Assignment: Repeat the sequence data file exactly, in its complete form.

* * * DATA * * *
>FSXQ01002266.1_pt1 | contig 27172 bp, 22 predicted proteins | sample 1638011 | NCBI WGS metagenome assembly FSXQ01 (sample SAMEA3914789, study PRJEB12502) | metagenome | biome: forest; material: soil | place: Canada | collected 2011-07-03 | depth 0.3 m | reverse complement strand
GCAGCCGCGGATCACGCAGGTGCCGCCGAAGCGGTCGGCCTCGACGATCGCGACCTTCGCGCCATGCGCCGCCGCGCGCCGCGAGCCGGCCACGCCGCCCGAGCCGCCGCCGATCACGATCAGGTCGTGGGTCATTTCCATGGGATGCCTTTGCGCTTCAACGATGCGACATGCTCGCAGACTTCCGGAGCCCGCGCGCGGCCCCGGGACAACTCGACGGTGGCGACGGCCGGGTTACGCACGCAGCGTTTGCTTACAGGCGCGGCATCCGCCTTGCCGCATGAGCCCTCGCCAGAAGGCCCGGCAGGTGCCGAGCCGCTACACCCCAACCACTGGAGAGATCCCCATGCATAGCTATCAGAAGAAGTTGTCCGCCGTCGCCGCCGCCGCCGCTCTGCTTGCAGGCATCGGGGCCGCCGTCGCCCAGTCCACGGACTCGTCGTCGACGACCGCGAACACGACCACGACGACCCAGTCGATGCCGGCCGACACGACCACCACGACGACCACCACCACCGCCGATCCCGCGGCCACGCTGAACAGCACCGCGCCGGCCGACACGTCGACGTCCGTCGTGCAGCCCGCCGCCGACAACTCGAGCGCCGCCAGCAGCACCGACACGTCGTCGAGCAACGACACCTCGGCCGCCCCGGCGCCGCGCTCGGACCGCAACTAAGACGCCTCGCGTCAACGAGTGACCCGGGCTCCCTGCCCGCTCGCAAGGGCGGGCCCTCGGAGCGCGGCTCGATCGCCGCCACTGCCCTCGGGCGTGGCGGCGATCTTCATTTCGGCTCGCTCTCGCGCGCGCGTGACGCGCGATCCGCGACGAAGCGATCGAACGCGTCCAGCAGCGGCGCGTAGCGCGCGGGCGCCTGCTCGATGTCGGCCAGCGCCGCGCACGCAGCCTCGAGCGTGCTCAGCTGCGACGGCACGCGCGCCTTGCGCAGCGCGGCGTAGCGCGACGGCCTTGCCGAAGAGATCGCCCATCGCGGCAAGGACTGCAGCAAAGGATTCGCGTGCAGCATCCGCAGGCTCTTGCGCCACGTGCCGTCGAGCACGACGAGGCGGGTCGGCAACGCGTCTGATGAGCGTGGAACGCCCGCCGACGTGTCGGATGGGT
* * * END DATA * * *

>FSXQ01002266.1_pt1 | contig 27172 bp, 22 predicted proteins | sample 1638011 | NCBI WGS metagenome assembly FSXQ01 (sample SAMEA3914789, study PRJEB12502) | metagenome | biome: forest; material: soil | place: Canada | collected 2011-07-03 | depth 0.3 m | reverse complement strand
GCAGCCGCGGATCACGCAGGTGCCGCCGAAGCGGTCGGCCTCGACGATCGCGACCTTCGCGCCATGCGCCGCCGCGCGCCGCGAGCCGGCCACGCCGCCCGAGCCGCCGCCGATCACGATCAGGTCGTGGGTCATTTCCATGGGATGCCTTTGCGCTTCAACGATGCGACATGCTCGCAGACTTCCGGAGCCCGCGCGCGGCCCCGGGACAACTCGACGGTGGCGACGGCCGGGTTACGCACGCAGCGTTTGCTTACAGGCGCGGCATCCGCCTTGCCGCATGAGCCCTCGCCAGAAGGCCCGGCAGGTGCCGAGCCGCTACACCCCAACCACTGGAGAGATCCCCATGCATAGCTATCAGAAGAAGTTGTCCGCCGTCGCCGCCGCCGCCGCTCTGCTTGCAGGCATCGGGGCCGCCGTCGCCCAGTCCACGGACTCGTCGTCGACGACCGCGAACACGACCACGACGACCCAGTCGATGCCGGCCGACACGACCACCACGACGACCACCACCACCGCCGATCCCGCGGCCACGCTGAACAGCACCGCGCCGGCCGACACGTCGACGTCCGTCGTGCAGCCCGCCGCCGACAACTCGAGCGCCGCCAGCAGCACCGACACGTCGTCGAGCAACGACACCTCGGCCGCCCCGGCGCCGCGCTCGGACCGCAACTAAGACGCCTCGCGTCAACGAGTGACCCGGGCTCCCTGCCCGCTCGCAAGGGCGGGCCCTCGGAGCGCGGCTCGATCGCCGCCACTGCCCTCGGGCGTGGCGGCGATCTTCATTTCGGCTCGCTCTCGCGCGCGCGTGACGCGCGATCCGCGACGAAGCGATCGAACGCGTCCAGCAGCGGCGCGTAGCGCGCGGGCGCCTGCTCGATGTCGGCCAGCGCCGCGCACGCAGCCTCGAGCGTGCTCAGCTGCGACGGCACGCGCGCCTTGCGCAGCGCGGCGTAGCGCGACGGCCTTGCCGAAGAGATCGCCCATCGCGGCAAGGACTGCAGCAAAGGATTCGCGTGCAGCATCCGCAGGCTCTTGCGCCACGTGCCGTCGAGCACGACGAGGCGGGTCGGCAACGCGTCTGATGAGCGTGGAACGCCCGCCGACGTGTCGGATGGGT